Laos has opened a network of caves in Viengxay which were used as a shelter during the time when Americans planned to bomb the communist troops. Laotians now hope to lure international tourists to the intricate cave system.
Laos hopes to bring international tourists to Viengxay in Houaphanh Province. The location is sometimes considered the birthplace of the modern Laos state. The country’s officials were among the 23,000 people who were hiding in the network of caves in local limestone mountains for nine years during the 1960s and 1970s.
During the long and unsuccessful US war with communists in this part of developing world more bombs were dropped on Laos than on Europe during World War II. Locals had to farm at night to avoid the airstrikes. They virtually had to move under ground to survive the extensive bombing.
The underground complex composed of some 200 caves. People lived, worked and studied here. There were offices but also a hospital and even a theatre. The Laotians enlarged the natural caves to provide them a home where they could live for nine long years. The caves were even equipped with airtight evacuation chambers that should protect the people from the American chemical weapons. The site was arguably visited by Fidel Castro himself as a gesture of support to the Laos people.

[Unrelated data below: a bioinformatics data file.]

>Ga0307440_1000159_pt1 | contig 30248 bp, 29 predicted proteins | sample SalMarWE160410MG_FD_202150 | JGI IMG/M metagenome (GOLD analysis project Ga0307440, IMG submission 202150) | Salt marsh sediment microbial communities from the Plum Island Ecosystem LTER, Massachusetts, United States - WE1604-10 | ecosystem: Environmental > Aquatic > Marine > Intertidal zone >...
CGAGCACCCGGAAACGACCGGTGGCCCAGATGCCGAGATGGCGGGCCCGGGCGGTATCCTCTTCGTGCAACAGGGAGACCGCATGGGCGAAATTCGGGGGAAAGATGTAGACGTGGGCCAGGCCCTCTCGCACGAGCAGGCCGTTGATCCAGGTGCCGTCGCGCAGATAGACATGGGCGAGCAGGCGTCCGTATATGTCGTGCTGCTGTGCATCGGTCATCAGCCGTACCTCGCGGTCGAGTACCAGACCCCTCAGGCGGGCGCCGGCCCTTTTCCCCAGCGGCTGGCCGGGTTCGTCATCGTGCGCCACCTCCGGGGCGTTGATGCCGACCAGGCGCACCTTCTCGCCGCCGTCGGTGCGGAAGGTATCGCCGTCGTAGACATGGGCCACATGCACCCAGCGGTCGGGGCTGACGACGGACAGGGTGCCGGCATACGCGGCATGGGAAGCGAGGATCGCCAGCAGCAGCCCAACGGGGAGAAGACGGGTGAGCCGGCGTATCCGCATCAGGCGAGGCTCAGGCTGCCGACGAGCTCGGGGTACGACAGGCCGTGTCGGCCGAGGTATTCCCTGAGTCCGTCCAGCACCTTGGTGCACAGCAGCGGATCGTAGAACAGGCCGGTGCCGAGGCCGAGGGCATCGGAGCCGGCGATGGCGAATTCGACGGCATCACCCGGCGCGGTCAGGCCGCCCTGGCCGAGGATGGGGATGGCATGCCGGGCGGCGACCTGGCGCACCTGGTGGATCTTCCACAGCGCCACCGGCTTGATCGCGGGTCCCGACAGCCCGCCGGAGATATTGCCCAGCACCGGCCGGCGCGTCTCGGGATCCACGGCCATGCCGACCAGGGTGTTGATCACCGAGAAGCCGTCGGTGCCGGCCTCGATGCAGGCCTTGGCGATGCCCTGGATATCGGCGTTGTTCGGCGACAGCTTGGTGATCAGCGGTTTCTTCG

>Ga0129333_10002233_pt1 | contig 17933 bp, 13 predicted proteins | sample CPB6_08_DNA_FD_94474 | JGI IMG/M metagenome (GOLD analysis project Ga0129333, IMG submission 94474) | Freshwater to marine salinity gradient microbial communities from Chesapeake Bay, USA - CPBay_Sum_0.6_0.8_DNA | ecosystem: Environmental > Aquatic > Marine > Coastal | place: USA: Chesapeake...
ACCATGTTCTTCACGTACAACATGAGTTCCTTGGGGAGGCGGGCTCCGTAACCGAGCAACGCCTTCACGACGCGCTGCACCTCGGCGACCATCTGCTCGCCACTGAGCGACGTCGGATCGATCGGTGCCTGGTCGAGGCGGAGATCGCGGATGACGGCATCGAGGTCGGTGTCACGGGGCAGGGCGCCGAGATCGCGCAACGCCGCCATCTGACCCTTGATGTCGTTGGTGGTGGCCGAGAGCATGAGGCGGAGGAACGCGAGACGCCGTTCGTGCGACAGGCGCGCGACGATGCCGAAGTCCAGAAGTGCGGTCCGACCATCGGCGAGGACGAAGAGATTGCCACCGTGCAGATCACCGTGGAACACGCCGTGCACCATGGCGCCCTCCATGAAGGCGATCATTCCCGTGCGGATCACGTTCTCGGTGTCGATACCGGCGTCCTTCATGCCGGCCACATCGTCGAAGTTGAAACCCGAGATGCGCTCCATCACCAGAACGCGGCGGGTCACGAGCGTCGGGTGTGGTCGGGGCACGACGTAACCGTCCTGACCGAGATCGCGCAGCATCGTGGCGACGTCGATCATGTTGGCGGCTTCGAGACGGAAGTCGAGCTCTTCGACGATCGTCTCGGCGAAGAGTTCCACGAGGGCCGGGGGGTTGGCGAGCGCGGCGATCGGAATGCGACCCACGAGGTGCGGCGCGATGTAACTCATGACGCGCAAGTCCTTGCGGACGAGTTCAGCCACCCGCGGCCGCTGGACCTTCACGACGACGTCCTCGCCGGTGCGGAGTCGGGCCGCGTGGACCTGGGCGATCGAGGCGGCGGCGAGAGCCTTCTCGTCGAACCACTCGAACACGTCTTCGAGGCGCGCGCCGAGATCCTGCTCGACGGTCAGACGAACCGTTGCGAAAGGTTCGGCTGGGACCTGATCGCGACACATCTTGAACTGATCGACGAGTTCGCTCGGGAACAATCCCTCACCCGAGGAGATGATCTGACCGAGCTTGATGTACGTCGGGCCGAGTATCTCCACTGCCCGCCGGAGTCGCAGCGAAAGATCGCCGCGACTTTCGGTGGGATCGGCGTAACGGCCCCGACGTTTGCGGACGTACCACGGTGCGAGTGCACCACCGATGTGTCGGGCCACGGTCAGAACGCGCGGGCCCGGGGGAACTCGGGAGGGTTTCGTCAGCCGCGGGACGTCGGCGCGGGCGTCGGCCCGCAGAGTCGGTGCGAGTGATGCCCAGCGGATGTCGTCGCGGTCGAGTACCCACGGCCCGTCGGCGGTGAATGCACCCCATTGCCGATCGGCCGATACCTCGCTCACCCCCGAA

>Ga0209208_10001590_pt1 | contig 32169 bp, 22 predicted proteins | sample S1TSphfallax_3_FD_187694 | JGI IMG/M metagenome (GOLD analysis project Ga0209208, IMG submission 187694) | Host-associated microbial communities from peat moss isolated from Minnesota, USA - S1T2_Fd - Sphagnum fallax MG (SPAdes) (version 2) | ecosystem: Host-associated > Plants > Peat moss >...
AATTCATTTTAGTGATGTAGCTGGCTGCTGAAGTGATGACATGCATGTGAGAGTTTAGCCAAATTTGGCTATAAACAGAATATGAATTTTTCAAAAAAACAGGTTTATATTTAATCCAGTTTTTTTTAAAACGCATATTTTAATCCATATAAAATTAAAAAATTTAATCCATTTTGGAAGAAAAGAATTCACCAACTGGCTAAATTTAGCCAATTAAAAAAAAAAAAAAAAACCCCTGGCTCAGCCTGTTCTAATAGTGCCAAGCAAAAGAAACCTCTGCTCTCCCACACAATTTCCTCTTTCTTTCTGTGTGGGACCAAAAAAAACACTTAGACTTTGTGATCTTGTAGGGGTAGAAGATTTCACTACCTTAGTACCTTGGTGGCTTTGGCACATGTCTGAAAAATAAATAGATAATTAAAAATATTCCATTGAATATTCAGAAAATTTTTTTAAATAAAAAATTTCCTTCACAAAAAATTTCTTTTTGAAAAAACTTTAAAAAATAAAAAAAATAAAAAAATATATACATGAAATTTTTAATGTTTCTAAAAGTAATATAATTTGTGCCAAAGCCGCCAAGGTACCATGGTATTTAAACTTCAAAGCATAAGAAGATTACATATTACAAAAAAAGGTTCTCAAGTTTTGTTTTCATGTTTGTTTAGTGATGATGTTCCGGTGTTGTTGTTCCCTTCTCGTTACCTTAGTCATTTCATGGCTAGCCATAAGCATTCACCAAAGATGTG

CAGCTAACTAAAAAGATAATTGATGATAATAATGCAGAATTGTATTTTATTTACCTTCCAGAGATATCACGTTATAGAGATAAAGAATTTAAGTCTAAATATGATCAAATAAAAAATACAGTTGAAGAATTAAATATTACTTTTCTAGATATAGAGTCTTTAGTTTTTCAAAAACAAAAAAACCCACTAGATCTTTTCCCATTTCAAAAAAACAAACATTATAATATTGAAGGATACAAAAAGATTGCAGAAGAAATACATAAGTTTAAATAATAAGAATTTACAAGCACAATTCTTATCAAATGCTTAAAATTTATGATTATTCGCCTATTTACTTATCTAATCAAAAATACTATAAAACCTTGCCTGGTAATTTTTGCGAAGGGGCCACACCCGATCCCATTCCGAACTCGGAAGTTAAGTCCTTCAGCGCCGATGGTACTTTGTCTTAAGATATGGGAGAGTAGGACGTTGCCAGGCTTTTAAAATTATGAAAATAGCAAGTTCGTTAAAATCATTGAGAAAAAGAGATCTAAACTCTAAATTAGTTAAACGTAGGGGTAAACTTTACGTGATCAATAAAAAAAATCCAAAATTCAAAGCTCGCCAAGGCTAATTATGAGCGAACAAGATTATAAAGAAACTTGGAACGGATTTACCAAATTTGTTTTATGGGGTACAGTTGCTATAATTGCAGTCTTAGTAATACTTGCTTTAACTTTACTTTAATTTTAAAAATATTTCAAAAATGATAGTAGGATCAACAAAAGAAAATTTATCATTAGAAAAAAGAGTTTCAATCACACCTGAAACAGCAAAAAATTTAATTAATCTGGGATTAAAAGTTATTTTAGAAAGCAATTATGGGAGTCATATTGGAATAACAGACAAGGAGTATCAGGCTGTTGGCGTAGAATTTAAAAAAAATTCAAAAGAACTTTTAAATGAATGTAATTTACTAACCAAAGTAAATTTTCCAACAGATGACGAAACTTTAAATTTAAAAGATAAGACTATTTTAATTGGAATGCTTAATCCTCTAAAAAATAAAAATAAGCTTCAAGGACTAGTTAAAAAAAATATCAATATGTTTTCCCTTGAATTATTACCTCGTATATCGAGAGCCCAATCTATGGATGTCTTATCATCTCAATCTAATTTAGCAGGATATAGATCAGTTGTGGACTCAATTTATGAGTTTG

The caves were just recently opened to the public. They are not only a reminder of the brutal American aggression (many people still get killed every year by unexploded bombs from the US campaign) but also a possible source of income. Prior the opening of the caves the country asked the World Tourism Organization (UNWTO) as well as other organizations to help develop the site for international visitors.